Learning from ancient emperors to become a better leader
Marcus Aurelius held the most powerful position in the world. The adage that power in absolute absolutely corrupts has been repeated throughout history for a reason. It unfortunately tends to be true. But as the famous historian Edward Gibbon wrote, under Marcus, the last of the ‘Five Good Emperors,’ “the Roman Empire was governed by absolute power, under the guidance of wisdom and virtue.” Do you want to become a better leader?
The Daily Stoic writes about the 12 lessons on leadership from Marcus Aurelius. For the entire article, click here. In this post, we focus on 1 essential trait of leadership:
EXPECT TO CHANGE YOUR OPINIONS
93% of the time, we are ‘unconscious’. Which means that we let our auto-pilot take over. It means that we tend to get stuck in our subconscious patterns. When we are conscious, it takes real effort and sweat. Because that’s just how our brains work.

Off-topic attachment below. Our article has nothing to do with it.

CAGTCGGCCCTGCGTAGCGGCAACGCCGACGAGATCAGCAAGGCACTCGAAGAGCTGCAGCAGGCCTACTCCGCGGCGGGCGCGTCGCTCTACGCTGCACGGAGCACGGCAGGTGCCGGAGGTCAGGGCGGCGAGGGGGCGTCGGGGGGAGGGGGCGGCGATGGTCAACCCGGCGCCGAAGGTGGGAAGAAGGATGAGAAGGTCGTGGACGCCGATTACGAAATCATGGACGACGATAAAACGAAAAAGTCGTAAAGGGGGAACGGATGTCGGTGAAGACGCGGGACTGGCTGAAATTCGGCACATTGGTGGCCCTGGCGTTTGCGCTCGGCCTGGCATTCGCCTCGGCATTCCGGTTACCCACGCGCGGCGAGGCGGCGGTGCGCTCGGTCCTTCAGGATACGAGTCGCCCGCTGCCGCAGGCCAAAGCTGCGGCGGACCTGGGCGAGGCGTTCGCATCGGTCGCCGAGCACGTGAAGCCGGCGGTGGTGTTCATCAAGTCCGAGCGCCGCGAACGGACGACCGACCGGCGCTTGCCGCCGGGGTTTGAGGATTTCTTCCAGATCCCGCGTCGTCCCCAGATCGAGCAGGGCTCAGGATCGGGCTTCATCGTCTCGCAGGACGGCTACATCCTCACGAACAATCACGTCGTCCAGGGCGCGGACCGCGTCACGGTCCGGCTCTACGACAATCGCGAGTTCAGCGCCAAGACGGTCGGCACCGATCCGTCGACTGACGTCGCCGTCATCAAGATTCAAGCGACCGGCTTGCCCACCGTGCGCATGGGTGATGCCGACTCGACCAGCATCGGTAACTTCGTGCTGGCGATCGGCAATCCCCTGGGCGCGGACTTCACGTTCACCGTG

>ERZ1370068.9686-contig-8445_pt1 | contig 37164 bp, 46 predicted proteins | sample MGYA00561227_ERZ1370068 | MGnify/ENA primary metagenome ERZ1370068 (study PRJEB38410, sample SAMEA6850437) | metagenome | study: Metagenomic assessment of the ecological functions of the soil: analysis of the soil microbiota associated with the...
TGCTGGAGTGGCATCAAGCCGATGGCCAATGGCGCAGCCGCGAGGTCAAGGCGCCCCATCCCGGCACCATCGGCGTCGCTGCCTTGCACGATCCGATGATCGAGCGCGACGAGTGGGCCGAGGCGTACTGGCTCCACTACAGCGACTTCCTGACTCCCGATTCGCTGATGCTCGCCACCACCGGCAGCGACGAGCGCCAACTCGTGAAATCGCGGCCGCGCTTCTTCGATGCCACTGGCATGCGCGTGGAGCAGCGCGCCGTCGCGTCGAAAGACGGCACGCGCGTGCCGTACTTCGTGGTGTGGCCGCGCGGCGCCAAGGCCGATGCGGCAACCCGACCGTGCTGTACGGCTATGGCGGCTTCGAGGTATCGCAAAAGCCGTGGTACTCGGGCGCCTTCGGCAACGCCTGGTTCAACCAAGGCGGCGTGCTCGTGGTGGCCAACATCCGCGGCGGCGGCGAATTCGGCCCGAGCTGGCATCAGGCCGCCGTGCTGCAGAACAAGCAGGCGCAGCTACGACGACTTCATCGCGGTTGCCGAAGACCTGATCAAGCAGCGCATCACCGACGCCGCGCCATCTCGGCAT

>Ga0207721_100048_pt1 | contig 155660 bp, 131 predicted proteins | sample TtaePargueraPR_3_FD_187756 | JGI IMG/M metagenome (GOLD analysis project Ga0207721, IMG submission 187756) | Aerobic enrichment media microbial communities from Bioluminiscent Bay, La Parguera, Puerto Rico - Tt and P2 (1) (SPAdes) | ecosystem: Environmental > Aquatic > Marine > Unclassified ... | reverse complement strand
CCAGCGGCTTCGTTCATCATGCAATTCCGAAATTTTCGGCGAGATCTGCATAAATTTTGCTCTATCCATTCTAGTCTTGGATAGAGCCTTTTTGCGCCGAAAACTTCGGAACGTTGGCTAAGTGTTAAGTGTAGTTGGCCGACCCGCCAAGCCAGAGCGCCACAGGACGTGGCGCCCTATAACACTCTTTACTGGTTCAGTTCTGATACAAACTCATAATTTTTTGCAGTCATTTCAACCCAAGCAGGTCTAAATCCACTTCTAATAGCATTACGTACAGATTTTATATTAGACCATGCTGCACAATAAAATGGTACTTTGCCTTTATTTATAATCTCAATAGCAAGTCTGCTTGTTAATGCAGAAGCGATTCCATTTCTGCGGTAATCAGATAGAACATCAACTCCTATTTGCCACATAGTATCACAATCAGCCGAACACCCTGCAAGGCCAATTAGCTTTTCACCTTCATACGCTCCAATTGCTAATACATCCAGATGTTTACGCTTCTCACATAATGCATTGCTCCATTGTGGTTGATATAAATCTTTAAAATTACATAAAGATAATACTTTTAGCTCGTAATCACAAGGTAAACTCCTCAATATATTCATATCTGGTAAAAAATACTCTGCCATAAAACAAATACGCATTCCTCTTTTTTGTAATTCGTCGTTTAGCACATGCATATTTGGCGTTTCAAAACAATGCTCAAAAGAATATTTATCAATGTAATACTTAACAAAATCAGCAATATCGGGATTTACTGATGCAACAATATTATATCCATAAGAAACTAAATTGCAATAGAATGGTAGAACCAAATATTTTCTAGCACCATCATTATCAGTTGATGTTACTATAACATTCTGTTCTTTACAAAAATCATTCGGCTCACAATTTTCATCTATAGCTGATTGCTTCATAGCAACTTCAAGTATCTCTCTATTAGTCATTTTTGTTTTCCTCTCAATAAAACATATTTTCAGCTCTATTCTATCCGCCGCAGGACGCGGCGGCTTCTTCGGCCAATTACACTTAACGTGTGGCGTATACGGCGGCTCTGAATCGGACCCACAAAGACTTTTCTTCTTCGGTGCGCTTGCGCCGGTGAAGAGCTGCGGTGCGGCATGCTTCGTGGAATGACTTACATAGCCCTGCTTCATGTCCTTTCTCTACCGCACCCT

In a meritocracy, which is a culture that works in favor of the best ideas, you sometimes have to change your opinions or ideas about what works best. But if you’re a capable leader, you’ll do that. However, it comes at a cost. Because you’ll have to put your own ego aside.
Are you ready to become a better leader?
“Remember, if there is one core teaching at the heart of this philosophy, it’s that we’re not as smart and as wise as we’d like to think we are. If we ever do want to become wise, it comes from the questioning and from humility—not, as many would like to think, from certainty, mistrust, and arrogance.”
#success #leadership #stoicism #subconscious #nerdsofhumandevelopment